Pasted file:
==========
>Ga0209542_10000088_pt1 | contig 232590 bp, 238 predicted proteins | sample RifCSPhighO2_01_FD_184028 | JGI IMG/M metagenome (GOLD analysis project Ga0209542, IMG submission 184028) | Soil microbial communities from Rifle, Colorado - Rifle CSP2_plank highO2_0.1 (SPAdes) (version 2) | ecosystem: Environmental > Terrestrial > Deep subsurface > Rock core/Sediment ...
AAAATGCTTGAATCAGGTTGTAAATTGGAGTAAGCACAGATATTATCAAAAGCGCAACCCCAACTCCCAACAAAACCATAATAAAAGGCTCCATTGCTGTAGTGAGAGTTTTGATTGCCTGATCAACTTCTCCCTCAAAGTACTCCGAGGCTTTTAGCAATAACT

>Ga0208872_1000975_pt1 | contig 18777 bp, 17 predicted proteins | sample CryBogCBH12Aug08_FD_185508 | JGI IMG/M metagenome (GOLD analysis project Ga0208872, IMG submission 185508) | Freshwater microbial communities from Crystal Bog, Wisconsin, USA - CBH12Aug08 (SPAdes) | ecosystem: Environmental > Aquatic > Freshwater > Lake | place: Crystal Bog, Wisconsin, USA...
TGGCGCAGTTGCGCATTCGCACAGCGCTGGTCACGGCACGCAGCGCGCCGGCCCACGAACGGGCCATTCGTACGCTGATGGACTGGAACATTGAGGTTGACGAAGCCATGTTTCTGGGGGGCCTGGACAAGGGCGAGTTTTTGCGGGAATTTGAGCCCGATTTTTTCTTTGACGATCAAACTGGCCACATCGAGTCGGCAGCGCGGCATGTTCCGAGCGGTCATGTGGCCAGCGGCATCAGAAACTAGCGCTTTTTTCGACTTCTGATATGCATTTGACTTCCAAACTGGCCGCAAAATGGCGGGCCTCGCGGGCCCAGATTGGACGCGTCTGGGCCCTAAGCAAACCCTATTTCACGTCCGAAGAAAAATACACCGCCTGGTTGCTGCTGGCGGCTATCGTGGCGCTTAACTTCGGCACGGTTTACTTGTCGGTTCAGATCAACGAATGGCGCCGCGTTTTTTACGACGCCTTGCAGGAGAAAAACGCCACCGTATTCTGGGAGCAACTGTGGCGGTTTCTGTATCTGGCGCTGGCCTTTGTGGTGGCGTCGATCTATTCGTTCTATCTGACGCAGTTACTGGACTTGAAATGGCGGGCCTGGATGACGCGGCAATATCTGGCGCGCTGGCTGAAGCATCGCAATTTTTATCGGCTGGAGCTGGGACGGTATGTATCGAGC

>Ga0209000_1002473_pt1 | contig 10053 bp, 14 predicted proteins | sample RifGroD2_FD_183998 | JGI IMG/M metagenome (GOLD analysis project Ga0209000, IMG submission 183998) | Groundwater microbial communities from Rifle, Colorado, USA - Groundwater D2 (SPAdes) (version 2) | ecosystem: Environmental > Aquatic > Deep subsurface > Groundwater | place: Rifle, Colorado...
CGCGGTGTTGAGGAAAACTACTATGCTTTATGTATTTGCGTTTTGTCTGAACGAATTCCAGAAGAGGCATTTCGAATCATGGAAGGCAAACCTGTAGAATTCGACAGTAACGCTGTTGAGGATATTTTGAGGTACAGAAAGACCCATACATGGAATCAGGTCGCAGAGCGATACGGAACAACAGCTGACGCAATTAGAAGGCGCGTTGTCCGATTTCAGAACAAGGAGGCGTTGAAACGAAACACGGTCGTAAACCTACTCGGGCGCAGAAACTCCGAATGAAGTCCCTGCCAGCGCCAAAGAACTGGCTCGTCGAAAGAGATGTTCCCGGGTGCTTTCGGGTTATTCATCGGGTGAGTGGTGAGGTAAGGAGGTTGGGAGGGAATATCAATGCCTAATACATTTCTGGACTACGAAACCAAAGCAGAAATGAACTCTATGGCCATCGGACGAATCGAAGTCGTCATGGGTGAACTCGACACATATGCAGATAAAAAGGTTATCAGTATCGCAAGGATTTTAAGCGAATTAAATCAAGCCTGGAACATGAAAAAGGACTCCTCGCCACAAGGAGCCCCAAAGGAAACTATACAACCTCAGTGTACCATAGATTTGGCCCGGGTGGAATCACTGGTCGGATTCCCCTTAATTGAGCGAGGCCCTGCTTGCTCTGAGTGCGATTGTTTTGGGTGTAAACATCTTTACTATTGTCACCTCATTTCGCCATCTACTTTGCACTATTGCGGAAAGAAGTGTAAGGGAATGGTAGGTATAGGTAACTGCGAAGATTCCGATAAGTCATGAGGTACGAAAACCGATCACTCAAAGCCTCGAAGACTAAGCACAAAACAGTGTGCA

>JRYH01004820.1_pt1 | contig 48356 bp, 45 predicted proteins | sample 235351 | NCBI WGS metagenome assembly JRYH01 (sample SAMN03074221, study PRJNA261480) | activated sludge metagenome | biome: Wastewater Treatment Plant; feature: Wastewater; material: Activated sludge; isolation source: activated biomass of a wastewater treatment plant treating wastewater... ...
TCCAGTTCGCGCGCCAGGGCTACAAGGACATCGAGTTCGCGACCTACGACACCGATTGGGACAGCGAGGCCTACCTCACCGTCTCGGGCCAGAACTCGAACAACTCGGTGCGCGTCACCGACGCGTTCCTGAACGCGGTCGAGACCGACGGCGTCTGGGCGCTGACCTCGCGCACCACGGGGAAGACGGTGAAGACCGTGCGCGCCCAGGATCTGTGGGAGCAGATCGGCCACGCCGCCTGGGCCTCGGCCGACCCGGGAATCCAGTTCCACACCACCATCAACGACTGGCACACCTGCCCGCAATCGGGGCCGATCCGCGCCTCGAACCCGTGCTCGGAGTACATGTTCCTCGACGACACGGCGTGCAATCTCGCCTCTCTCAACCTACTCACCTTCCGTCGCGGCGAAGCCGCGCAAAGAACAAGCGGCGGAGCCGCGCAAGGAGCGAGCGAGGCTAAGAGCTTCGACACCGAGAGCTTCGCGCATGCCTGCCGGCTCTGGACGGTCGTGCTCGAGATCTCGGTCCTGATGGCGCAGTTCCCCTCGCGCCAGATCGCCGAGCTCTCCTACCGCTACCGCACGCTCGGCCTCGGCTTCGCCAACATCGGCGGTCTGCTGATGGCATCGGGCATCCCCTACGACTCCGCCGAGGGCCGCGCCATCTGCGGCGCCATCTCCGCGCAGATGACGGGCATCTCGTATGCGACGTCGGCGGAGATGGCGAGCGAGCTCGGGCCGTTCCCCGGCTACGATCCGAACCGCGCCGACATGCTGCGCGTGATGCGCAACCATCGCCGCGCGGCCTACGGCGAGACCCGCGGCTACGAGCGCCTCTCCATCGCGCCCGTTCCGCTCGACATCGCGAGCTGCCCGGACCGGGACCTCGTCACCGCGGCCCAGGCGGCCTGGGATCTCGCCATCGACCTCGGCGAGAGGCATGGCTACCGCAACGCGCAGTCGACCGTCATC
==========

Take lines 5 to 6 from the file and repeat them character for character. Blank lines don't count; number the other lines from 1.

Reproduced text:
>Ga0209000_1002473_pt1 | contig 10053 bp, 14 predicted proteins | sample RifGroD2_FD_183998 | JGI IMG/M metagenome (GOLD analysis project Ga0209000, IMG submission 183998) | Groundwater microbial communities from Rifle, Colorado, USA - Groundwater D2 (SPAdes) (version 2) | ecosystem: Environmental > Aquatic > Deep subsurface > Groundwater | place: Rifle, Colorado...
CGCGGTGTTGAGGAAAACTACTATGCTTTATGTATTTGCGTTTTGTCTGAACGAATTCCAGAAGAGGCATTTCGAATCATGGAAGGCAAACCTGTAGAATTCGACAGTAACGCTGTTGAGGATATTTTGAGGTACAGAAAGACCCATACATGGAATCAGGTCGCAGAGCGATACGGAACAACAGCTGACGCAATTAGAAGGCGCGTTGTCCGATTTCAGAACAAGGAGGCGTTGAAACGAAACACGGTCGTAAACCTACTCGGGCGCAGAAACTCCGAATGAAGTCCCTGCCAGCGCCAAAGAACTGGCTCGTCGAAAGAGATGTTCCCGGGTGCTTTCGGGTTATTCATCGGGTGAGTGGTGAGGTAAGGAGGTTGGGAGGGAATATCAATGCCTAATACATTTCTGGACTACGAAACCAAAGCAGAAATGAACTCTATGGCCATCGGACGAATCGAAGTCGTCATGGGTGAACTCGACACATATGCAGATAAAAAGGTTATCAGTATCGCAAGGATTTTAAGCGAATTAAATCAAGCCTGGAACATGAAAAAGGACTCCTCGCCACAAGGAGCCCCAAAGGAAACTATACAACCTCAGTGTACCATAGATTTGGCCCGGGTGGAATCACTGGTCGGATTCCCCTTAATTGAGCGAGGCCCTGCTTGCTCTGAGTGCGATTGTTTTGGGTGTAAACATCTTTACTATTGTCACCTCATTTCGCCATCTACTTTGCACTATTGCGGAAAGAAGTGTAAGGGAATGGTAGGTATAGGTAACTGCGAAGATTCCGATAAGTCATGAGGTACGAAAACCGATCACTCAAAGCCTCGAAGACTAAGCACAAAACAGTGTGCA